In news that will come as a mixed blessing for Android fans, the rollout of Lollipop has been put on hold due to bugs that were causing severe battery drain.
If you were wondering why your Nexus or Google Play Edition phone hadn't received, the answer appears to be that Google is ironing out some serious bugs that would have made it unwelcome in the first place.
The good news is that the issues are now fixed. The bad news for Android users is that Google has pushed the Lollipop rollout back as a consequence, from its originally scheduled date of November 3 to November 12.
News of the delay arrived yesterday via Artem Russakovskii, founder of Android Police. According to Russakovskii, the first OTA updates were moved to November 12 due to "some outstanding bugs".
Google hasn't provided a statement on the new rollout schedule or the source of the delays. However an Android engineer did publicly acknowledge "significant" battery drain when wi-fi is enabled on a Lollipop device.
"Android Engineering is aware of an issue affecting Nexus 5 users running Android 5.0 which causes significant 'Miscellaneous' battery usage while wi-fi is enabled. This appears to be caused by an abnormally high number of IRQ wakeup events," Trevor Johns, a Google engineer for the Android Open Source Project, wrote yesterday.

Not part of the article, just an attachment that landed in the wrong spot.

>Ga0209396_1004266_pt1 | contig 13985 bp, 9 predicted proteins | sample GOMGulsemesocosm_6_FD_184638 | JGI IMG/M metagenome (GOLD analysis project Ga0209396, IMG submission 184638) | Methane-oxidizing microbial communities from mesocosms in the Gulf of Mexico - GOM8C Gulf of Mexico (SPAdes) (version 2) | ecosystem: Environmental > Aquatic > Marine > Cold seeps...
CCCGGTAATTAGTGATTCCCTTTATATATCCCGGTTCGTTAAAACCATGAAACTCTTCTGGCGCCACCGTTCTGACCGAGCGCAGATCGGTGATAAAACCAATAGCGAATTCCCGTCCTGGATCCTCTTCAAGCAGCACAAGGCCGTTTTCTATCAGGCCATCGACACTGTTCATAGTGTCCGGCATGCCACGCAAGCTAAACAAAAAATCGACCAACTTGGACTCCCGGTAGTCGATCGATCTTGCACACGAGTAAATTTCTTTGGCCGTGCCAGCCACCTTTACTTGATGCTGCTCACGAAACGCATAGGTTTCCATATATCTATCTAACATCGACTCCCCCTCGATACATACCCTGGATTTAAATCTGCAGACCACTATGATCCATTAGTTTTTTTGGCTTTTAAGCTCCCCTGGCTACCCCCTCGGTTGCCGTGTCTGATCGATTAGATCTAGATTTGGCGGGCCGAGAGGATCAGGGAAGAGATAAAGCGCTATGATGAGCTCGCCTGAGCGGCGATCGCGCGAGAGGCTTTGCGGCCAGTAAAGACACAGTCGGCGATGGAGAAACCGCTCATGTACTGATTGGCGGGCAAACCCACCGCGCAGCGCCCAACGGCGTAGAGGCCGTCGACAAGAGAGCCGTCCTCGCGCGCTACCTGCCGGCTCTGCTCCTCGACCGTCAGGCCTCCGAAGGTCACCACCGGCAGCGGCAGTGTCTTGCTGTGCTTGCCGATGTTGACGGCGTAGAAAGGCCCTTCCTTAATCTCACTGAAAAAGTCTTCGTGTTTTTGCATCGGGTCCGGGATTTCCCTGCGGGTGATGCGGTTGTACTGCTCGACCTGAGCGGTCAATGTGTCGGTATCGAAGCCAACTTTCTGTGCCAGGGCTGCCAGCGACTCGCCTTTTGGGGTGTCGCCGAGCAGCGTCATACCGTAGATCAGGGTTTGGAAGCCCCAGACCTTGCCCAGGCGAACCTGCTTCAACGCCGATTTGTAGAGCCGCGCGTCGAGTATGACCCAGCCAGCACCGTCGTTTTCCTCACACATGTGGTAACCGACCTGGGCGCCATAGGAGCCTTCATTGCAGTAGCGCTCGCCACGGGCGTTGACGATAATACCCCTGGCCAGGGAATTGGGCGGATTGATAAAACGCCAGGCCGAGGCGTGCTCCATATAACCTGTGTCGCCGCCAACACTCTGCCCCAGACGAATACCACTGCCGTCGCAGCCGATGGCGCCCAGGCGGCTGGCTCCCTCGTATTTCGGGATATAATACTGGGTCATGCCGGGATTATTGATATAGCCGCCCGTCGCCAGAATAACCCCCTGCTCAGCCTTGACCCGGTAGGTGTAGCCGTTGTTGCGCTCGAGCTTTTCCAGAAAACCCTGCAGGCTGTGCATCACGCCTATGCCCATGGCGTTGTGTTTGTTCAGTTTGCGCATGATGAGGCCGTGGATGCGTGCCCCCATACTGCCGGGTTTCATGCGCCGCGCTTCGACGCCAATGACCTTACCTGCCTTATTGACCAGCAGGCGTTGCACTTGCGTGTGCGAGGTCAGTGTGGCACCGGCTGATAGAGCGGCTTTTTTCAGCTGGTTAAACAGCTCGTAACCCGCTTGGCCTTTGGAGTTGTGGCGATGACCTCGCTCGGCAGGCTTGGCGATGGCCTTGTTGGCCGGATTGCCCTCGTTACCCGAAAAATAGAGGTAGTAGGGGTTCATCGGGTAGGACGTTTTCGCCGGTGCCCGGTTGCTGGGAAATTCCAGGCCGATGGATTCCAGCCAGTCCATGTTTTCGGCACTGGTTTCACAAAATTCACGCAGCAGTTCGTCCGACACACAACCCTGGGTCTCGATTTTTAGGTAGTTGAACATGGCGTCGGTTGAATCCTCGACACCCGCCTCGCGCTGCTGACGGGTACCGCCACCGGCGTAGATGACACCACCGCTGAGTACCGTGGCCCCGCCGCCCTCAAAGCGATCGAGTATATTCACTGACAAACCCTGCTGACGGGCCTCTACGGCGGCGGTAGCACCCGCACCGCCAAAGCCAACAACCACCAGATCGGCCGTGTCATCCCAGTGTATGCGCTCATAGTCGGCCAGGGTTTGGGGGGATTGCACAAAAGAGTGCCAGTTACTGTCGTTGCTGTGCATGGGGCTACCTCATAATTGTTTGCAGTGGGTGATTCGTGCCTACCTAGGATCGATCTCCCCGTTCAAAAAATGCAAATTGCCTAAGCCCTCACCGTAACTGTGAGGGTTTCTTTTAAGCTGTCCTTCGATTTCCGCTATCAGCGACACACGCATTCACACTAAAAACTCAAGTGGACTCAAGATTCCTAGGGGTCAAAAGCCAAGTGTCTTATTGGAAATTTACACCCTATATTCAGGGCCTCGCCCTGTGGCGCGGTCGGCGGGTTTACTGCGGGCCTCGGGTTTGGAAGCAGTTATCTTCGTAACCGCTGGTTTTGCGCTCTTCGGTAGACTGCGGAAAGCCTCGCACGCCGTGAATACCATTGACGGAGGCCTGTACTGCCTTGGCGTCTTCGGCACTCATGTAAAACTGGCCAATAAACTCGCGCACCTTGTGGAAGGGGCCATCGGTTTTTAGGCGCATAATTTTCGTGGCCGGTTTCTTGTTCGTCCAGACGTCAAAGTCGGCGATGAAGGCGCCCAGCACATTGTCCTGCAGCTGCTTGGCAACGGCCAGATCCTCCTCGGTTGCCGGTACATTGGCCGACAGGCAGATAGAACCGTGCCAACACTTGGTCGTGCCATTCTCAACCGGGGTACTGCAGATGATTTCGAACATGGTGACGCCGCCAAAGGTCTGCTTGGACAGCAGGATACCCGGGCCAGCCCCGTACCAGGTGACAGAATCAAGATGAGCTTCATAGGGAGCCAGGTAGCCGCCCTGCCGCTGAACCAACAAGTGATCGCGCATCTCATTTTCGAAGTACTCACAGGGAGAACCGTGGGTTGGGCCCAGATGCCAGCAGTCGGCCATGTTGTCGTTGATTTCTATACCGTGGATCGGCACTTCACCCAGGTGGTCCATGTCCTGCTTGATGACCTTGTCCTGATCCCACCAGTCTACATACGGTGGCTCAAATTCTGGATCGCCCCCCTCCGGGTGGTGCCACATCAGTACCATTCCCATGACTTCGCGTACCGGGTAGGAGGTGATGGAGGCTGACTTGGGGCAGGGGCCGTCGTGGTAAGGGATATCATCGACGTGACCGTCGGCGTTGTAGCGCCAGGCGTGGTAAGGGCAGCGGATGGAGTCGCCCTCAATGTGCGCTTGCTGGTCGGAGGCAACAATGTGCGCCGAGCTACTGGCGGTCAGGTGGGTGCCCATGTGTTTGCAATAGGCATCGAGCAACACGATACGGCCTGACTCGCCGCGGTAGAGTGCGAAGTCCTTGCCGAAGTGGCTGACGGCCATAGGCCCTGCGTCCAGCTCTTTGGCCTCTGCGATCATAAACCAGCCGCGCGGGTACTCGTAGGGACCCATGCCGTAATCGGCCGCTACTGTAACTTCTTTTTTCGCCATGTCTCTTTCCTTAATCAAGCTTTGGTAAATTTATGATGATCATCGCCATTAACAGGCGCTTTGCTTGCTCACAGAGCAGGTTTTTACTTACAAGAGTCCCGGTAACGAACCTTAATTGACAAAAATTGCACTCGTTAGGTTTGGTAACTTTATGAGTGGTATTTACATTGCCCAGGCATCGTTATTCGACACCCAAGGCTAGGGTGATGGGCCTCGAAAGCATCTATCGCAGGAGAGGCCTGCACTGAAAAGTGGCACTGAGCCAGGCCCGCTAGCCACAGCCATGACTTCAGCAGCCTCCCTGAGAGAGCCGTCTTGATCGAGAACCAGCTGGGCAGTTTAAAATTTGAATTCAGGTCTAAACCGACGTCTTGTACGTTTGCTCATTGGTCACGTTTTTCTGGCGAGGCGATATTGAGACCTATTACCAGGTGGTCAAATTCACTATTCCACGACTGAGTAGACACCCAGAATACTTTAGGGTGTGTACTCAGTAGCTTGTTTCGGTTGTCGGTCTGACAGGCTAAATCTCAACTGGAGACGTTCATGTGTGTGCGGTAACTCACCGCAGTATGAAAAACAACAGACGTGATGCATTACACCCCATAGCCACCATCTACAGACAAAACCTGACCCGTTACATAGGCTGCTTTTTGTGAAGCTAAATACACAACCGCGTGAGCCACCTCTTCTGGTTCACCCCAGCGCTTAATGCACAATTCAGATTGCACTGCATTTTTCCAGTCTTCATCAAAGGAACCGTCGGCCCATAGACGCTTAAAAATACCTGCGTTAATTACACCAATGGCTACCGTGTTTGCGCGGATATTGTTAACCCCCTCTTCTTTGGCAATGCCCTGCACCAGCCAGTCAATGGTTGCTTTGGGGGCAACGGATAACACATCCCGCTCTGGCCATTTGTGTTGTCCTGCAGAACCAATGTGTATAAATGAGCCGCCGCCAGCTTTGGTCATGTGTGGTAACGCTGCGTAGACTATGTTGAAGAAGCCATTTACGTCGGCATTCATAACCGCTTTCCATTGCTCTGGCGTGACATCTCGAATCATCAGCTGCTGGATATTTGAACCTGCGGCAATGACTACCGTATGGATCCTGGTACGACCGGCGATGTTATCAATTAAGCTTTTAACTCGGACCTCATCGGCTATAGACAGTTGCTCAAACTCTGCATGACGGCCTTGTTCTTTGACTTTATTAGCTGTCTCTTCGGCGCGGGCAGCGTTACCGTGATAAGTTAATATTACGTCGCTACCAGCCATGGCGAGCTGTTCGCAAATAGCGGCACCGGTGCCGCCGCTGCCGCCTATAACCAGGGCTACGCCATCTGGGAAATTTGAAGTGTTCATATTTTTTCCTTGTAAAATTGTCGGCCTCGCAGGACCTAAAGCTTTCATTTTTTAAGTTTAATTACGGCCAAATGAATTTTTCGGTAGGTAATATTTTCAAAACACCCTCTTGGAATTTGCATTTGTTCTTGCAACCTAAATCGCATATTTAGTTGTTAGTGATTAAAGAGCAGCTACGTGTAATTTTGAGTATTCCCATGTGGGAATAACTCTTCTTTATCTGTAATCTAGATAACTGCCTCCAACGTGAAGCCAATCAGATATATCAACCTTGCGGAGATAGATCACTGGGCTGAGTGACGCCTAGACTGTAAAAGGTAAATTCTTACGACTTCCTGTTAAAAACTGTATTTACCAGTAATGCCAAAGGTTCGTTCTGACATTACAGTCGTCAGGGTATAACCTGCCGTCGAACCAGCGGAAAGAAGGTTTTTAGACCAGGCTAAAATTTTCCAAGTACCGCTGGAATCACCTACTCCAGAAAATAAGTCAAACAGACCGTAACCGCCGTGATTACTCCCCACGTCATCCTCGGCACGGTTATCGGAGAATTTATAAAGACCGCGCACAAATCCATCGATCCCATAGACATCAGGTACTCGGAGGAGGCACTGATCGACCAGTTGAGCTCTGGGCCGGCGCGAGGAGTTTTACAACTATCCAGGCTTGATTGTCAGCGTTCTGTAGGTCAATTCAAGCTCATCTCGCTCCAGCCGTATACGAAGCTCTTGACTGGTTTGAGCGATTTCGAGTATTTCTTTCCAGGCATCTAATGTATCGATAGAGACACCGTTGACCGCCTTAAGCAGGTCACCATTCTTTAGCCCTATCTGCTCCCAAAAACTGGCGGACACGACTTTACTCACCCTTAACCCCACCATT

Arguably the last thing Google would want is to annoy its millions of users with a battery drain issue, given that one of the headline features of Lollipop is a newthat extends the life of a device by up to 90 minutes. The OS version also boasts new power management features which estimate the time left before the device requires a recharge.
Other key features Android users can expect when Lollipop does arrive include lock screen notifications, a host of new quick setting functions such as flashlight and cast screen controls, and better accessibility features for the vision impaired.